Threat actors behind the Qlocker ransomware are once again targeting Internet-exposed QNAP Network Attached Storage (NAS) devices worldwide.
Qlocker has previously targeted QNAP customers in a massive ransomware campaign that started during the week of April 19, moving victims’ files within password-protected 7-zip archives with the .7z extension after breaching their NAS devices.
QNAP warned that the attackers were exploiting the CVE-2021-28799 hard-coded credentials vulnerability in the HBS 3 Hybrid Backup Sync app to hack into users’ devices and lock their files.
However, for some QNAP customers targeted in last year’s Qlocker ransomware campaign, the warning came way too late after the attackers extorted hundreds of QNAP users.
In total, affected QNAP users lost roughly $350,000 within a single month after paying ransoms of 0.01 bitcoins (worth approximately $500 at the time) to get the password needed to recover their data.
Qlocker returns in new 2022 campaign
The new Qlocker ransomware campaign began on January 6 and it drops ransom notes named !!!READ_ME.txt on compromised devices.
These ransom notes also include the Tor site address (gvka2m4qt5fod2fltkjmdk4gxh5oxemhpgmnmtjptms6fkgfzdd62tad.onion) the victims are prompted to visit to gain more information on how much they will have to pay to regain access to their files.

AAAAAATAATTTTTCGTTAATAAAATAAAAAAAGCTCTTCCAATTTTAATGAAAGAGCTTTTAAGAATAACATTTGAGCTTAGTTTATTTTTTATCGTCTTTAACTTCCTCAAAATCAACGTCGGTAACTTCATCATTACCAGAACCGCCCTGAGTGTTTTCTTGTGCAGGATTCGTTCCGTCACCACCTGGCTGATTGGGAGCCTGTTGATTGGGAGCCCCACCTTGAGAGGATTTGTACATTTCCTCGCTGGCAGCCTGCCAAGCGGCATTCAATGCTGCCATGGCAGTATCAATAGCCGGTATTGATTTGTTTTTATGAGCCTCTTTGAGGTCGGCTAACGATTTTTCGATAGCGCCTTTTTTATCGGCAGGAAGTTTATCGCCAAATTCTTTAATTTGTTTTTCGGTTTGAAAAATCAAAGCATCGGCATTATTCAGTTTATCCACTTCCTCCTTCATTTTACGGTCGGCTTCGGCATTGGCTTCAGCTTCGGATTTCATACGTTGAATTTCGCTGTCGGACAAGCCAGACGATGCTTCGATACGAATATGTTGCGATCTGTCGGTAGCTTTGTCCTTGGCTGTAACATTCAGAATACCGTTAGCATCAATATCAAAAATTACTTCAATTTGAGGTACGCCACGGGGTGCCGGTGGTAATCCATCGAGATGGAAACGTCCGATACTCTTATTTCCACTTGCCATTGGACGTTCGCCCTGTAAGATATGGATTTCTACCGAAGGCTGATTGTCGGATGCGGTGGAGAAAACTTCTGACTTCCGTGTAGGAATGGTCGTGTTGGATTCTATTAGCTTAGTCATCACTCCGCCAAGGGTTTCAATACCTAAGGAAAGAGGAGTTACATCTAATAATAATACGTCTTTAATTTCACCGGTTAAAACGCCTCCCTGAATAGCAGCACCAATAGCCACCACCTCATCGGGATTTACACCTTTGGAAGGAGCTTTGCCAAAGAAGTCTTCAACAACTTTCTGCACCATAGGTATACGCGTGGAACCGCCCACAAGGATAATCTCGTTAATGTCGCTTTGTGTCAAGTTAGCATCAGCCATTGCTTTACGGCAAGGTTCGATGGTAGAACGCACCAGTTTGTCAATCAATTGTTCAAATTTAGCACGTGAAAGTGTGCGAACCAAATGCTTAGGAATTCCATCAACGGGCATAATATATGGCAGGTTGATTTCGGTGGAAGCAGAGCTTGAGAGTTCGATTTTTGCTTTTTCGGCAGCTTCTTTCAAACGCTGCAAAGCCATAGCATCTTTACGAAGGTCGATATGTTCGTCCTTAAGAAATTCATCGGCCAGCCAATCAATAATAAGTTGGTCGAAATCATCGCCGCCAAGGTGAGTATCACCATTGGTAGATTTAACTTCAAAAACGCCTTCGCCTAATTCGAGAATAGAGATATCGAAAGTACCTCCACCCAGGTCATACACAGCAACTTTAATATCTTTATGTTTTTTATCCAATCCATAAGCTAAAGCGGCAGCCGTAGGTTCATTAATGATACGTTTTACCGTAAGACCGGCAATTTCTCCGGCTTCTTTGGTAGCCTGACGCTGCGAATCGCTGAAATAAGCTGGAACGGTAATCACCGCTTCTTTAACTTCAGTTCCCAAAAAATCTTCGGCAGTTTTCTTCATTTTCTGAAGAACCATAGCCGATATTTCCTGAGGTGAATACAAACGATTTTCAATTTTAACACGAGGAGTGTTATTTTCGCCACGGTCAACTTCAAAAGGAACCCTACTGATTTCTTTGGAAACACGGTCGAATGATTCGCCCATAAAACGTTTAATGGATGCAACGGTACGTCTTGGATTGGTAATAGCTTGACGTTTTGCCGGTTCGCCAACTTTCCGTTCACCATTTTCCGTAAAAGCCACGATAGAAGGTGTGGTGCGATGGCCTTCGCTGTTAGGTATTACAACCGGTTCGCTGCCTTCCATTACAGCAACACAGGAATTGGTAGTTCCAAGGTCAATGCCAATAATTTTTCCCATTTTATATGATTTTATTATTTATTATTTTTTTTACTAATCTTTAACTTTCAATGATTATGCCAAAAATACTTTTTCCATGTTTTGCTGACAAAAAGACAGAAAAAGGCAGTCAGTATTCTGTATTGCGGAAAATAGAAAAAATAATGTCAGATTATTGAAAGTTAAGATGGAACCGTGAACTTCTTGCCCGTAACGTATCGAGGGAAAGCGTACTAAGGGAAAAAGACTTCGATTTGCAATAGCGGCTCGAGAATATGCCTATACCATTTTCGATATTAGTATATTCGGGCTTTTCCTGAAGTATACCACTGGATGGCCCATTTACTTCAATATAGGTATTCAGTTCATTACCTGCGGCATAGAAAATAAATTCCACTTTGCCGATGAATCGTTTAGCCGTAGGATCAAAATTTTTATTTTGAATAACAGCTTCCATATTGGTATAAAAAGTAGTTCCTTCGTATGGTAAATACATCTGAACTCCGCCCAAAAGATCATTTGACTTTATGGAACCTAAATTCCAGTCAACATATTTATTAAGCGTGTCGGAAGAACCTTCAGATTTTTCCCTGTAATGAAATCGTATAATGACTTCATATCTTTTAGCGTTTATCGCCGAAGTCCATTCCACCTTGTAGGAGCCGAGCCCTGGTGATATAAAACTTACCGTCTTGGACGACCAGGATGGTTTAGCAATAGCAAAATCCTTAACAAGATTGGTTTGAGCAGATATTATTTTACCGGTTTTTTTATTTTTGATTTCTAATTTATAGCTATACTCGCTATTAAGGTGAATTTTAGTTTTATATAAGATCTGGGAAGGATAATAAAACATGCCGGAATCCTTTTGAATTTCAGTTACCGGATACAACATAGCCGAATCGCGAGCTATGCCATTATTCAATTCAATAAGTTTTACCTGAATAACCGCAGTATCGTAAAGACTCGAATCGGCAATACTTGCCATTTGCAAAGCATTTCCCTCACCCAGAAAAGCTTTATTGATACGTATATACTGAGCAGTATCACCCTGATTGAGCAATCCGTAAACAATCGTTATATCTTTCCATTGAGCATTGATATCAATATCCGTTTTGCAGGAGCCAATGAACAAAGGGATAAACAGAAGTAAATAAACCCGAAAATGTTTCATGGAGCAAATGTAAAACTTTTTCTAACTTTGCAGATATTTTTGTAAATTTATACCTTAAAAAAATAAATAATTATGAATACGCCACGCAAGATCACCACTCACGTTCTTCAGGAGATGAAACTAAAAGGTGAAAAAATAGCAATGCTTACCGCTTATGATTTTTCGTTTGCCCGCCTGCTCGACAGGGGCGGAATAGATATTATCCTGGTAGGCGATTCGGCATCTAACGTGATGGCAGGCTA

Tor victim pages seen by BleepingComputer since this new series of Qlocker attacks started display ransom demands ranging between 0.02 and 0.03 bitcoins.
You can also check out the old guide on how to recover data from NAS devices compromised in last year’s Qlocker ransomware attacks.
Since Qlocker returned on January 6, dozens of ransom notes and encrypted files have been submitted to the ID-Ransomware service by affected QNAP users.
Unfortunately, Qlocker is not the only ransomware targeting QNAP NAS devices, as shown by a surge of ech0raix ransomware attacks that started right before Christmas.
Earlier this month, the company also warned its customers to secure Internet-exposed NAS devices from ongoing ransomware and brute-force attacks by disabling Port Forwarding on their routers and their devices’ UPnP function.
The NAS maker recommends implementing the following best practices if you want to secure your QNAP device from further attacks
To read the original article: